Last week, at the annual parade of speeches by world leaders at the United Nations, Binyamin Netanyahu and Mahmoud Abbas were among those using the General Assembly podium as a pulpit for their respective cases. To say there is disagreement between these two individuals is an understatement. Netanyahu rightly condemned the hypocrisy of the world, and its ostensible parliament in which he was speaking, for its ludicrous obsession with the Jewish state while parts of the Middle East literally burn. Abbas offered the “laugh line” that the Palestinians no longer need to be bound by the terms of the Oslo process. The humor, such as it is, comes from the fact that the Palestinians never bound themselves to Oslo. While Israel had a long list of obligations under the peace process, the Palestinians effectively had only one, which they have ignored: stop inciting your people to genocide and prepare them to live in peace with their Jewish neighbors. To come to the UN and make the case that they have been forced by circumstances to abandon principles they never accepted in the first place is typical of the made-for-TV claptrap this annual performance has become.
In Canada, though, we have a different problem. While others in the world find it impossible to agree on much of anything, our political leaders are finding it tough to find much of substance upon which to disagree. Oh yes, when you watch the debates and the bombardment of partisan ads, it seems like there are chasms between the parties. There really are not. Some of the differences – the number of refugees we should take in, the recipe for economic advancement, approaches to social issues – mostly come down to nuance and decimal points.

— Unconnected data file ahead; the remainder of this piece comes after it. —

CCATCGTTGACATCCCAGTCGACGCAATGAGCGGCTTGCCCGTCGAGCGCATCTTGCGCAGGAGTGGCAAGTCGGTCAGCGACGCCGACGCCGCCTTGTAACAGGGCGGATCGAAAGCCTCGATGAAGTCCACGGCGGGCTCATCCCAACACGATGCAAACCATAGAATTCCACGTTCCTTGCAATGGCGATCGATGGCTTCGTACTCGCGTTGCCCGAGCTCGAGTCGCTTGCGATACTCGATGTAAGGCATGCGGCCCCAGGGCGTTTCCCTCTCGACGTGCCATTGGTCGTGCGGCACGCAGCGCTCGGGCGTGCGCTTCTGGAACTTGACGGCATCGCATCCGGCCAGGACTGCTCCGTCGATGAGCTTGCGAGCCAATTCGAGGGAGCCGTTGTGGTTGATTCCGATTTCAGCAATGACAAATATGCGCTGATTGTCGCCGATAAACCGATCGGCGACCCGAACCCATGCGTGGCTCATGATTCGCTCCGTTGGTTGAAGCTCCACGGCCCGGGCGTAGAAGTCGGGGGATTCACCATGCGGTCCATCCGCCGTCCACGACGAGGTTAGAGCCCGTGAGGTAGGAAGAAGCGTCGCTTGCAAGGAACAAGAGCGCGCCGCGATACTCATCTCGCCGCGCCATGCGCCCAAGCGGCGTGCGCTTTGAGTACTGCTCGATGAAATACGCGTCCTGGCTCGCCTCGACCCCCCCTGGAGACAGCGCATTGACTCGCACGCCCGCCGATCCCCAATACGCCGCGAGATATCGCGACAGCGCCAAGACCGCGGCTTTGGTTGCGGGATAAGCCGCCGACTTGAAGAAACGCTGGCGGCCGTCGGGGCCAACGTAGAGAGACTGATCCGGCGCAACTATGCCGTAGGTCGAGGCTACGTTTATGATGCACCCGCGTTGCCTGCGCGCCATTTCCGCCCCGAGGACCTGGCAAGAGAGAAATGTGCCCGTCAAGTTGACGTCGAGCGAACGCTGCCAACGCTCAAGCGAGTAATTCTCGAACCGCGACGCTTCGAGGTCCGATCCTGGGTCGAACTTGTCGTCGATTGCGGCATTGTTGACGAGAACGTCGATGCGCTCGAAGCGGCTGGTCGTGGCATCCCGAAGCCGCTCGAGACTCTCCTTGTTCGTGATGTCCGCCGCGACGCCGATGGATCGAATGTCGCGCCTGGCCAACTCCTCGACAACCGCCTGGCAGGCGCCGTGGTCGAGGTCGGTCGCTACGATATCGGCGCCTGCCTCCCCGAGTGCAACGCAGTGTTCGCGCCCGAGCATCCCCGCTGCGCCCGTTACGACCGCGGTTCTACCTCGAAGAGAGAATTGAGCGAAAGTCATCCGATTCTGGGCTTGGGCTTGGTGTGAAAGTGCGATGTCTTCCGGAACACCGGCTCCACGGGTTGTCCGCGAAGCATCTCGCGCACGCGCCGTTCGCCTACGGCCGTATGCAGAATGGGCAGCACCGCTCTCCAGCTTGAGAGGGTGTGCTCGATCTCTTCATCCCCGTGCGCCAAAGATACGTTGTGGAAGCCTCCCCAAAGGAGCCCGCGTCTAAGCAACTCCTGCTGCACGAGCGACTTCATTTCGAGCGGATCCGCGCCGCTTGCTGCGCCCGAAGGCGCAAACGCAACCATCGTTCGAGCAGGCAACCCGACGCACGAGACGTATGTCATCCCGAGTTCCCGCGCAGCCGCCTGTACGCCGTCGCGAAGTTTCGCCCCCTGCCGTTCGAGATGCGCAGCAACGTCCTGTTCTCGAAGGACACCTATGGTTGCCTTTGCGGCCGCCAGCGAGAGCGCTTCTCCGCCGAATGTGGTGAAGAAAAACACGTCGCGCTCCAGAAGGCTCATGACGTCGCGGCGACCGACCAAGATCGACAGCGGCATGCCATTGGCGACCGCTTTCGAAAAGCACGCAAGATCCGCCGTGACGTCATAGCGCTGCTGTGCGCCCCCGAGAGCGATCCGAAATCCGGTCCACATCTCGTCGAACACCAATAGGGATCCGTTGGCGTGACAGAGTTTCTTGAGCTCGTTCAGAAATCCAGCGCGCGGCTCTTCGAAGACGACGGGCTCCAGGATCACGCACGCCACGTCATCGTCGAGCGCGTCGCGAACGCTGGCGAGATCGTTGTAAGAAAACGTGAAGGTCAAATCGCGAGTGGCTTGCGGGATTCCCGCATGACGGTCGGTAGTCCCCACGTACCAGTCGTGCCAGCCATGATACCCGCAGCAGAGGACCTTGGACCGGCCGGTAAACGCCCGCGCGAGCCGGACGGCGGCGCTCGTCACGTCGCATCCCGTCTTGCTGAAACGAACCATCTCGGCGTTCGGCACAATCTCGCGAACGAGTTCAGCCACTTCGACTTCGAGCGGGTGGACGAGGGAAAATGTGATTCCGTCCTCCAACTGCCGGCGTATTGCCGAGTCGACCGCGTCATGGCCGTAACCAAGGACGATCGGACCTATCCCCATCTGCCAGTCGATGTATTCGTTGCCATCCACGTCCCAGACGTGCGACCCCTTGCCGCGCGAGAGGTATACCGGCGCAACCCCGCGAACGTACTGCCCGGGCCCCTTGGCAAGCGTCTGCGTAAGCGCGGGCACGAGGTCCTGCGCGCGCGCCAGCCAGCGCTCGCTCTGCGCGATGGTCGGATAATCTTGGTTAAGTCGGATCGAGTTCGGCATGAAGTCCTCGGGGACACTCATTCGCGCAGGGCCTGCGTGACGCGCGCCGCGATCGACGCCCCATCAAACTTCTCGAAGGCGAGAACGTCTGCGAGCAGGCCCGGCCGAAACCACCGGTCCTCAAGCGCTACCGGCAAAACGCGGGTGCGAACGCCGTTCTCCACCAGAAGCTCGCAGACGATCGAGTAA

There is such a thing as too much agreement. Is it a distinctively Canadian characteristic that our politicians should careen so insipidly to the middle of the road? An election campaign is the time when parties should be ferociously demonstrating their differences. Yet when we delve into the actual policies and plans, one potential government looks much like another. This may be, thankfully, due to the fact that we are among the most fortunate people in the world, blessed with natural resources, human wealth, economic and political stability and relative peace. That’s great.
But when we do see genuine differences of policy and approach, we also see a disparaging of exactly the phenomenon we should be encouraging. It emerges in the use of the term “wedge issue.”
We have heard this a lot in recent weeks. The Conservatives are accused of using issues like the niqab and Canada’s support for Israel as wedge issues. The implication is that the very discussion of these topics divides Canada in an unwholesome manner, that the issues are being raised solely for political gain.
Well, any issue raised in an election is raised for political gain. If opposition parties think the Conservative approach to Israel or the niqab or anything else is off base, they should advance their own case and let voters decide. That’s how election campaigns are supposed to work. It is a cop-out to deflect an issue outright by dismissing it as a wedge. If anything, an election campaign is precisely the time to accentuate differences. In a little more than a week, voters can decide who is right and who is wrong.